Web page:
Remembered as an episode of social injustice, anatomical transmutation, and existential wanderlust, it’s no wonder that high school is so often deemed a worthy candidate for the grandeur of the big screen. Traumatic enough in its own right, our culture’s teenage experience has given willingly to straightforward adaptations like The Last Picture Show, Dazed and Confused, and most everything by the patron saint of after-school angst, John Hughes. But that all-too-relatable adolescent turmoil may translate even better to film when it is milked for all it is worth and rendered on the empathetically apropos scale of life or death, such as it is in My Entire High School Sinking into the Sea—yes, that title is to be taken literally.
Debut director and screenwriter Dash Shaw’s generously garnished parable doesn’t take very long to live up to its titular metaphor, either. In no more than 10 minutes, the film bounds swiftly through its introduction to our self-appointed hero Dash (Jason Schwartzman, reviving the pubescent pomposity that first earned him indie audiences’ attention via Rushmore) and his meek best pal Assaf (Reggie Watts) and into their untimely falling out, and lands with stunning confidence at the precipice of the bona fide disaster picture premise that constitutes its remaining hour and change.
Like its Red Dawn and The Day After Tomorrow forebears, My Entire High School Sinking into the Sea toggles its focus between the accumulating tangible threats (drowning, fires, sharks, riots, and Lord of the Flies-inspired survivalist tribes) and the emotional anchors of Dash, Asaaf, and the fellow journeymen they collect along the way. Melancholic school newspaper editor Verti (Maya Rudolph), compulsive class president Mary (Lena Dunham), and the sage and mysterious Lunch Lady Lorraine (Susan Sarandon) round out the group.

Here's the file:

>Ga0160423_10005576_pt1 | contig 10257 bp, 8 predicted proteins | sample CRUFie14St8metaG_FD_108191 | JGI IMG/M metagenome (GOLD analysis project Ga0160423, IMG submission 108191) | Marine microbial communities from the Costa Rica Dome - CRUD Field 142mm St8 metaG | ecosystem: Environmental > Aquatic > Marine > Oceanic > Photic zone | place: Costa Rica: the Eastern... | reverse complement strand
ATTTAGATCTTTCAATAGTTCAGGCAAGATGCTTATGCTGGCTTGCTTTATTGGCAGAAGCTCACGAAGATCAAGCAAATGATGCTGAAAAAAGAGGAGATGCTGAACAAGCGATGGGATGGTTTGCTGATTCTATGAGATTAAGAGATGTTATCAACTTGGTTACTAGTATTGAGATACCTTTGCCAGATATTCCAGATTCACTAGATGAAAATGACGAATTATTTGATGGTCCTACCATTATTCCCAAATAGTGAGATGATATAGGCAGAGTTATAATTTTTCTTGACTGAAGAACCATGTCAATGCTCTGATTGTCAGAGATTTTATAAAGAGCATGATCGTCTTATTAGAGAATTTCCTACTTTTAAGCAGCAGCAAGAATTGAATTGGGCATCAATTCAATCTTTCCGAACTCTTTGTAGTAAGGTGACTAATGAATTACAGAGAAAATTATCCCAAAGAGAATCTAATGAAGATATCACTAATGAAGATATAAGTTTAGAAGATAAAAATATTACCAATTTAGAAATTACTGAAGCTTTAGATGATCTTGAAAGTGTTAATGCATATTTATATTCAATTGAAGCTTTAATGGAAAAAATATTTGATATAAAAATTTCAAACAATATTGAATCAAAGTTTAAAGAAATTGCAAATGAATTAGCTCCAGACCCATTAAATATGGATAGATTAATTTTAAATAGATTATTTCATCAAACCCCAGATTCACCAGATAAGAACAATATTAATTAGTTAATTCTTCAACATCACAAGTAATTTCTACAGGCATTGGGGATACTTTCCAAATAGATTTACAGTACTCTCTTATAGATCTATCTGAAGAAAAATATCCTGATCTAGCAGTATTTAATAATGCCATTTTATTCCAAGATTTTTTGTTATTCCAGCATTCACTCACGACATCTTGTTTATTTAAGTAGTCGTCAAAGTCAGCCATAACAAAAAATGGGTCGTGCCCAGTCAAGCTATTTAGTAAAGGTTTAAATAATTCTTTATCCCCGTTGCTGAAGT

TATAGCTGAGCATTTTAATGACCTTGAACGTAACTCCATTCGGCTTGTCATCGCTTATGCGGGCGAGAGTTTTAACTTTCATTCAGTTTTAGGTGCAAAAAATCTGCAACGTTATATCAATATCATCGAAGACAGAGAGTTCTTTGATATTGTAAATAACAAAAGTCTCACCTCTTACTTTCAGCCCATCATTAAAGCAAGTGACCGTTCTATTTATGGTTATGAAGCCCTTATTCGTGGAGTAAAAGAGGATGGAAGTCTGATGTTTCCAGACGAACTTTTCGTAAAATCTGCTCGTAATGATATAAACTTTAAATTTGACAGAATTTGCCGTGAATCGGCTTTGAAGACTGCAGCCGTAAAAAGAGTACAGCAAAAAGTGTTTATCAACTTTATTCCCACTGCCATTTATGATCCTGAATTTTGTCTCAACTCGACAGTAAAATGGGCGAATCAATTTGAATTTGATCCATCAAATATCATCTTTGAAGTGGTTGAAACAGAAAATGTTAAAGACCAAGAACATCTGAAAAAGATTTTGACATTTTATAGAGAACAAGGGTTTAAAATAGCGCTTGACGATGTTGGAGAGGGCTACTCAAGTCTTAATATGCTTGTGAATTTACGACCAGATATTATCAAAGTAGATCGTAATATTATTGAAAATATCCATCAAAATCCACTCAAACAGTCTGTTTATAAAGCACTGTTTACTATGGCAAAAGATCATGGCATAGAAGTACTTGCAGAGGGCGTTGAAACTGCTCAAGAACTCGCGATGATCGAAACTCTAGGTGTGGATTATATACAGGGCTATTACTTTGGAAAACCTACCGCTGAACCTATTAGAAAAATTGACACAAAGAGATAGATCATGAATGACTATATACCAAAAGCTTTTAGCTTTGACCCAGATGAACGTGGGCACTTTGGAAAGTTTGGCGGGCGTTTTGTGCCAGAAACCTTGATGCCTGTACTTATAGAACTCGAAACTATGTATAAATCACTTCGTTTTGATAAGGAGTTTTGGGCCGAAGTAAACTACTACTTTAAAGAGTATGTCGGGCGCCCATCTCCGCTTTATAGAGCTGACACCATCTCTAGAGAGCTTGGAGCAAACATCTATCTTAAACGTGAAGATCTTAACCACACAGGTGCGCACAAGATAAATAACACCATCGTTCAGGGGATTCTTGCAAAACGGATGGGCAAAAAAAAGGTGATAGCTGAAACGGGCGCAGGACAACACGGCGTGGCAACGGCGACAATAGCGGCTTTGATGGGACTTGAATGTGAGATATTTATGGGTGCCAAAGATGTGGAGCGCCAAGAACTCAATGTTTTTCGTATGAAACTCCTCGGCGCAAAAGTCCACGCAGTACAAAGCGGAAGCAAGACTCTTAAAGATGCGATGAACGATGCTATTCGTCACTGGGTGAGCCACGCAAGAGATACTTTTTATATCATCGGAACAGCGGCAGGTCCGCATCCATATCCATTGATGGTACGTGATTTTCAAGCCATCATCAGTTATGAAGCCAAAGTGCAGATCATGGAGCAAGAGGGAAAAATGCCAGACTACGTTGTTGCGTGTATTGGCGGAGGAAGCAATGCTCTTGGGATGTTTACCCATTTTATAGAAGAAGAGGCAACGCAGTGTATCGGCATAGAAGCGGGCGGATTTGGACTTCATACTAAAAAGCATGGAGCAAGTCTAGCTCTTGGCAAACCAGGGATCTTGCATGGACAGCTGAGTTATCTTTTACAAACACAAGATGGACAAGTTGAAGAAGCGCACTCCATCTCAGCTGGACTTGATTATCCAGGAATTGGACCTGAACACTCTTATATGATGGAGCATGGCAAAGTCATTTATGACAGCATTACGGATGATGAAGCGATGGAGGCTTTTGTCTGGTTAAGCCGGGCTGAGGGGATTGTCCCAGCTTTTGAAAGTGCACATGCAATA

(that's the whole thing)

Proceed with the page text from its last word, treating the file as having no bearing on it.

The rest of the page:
A terrific degree of care is taken to ensure the sincerity of each avenue; the stakes of the unnamed high school’s tumble from the safety of its fragile coast are established by a surprising body count and some stirringly vivid illustrations of physical danger, notably the characters’ accelerating desperation for oxygen.
On the other side of the equation, Dash and company carry such gracious humanity (only Lunch Lady Lorraine is ever relegated to caricature, and even then is she not wanting for heart) at their kindest, cruelest, strangest, and funniest moments. And don’t be fooled by the prevalence of youthful ennui and bloodthirsty marine predators—the script is merry, sardonic, and clever at every appropriate opportunity.
Working in harmony with the soul and spectacle of the picture is its inventive animation. Adorably minimalistic one minute and strikingly surreal another, the visual artistry of My Entire High School shoulders much of the weight of its storytelling. Beneath this exercise in postmodern cartooning lies an eager genre deconstruction, beneath which you’ll find the heart of a bona fide human drama (and at the most dramatic chapter in human development). Shaw’s first feature approaches each of these elements not only with the utmost sincerity, but with the benefit of one another in mind, making for a recipe that turns out quite delectable—you’ll get the reference when you see it.
Rating: 4.5 burritos out of 5.
Images: Washington Square Films/Electric Chinoland/Low Spark Films
Michael Arbeiter is the East Coast Editor for Nerdist, and one of our nation’s brave teen angst survivors. Find him on Twitter @MichaelArbeiter.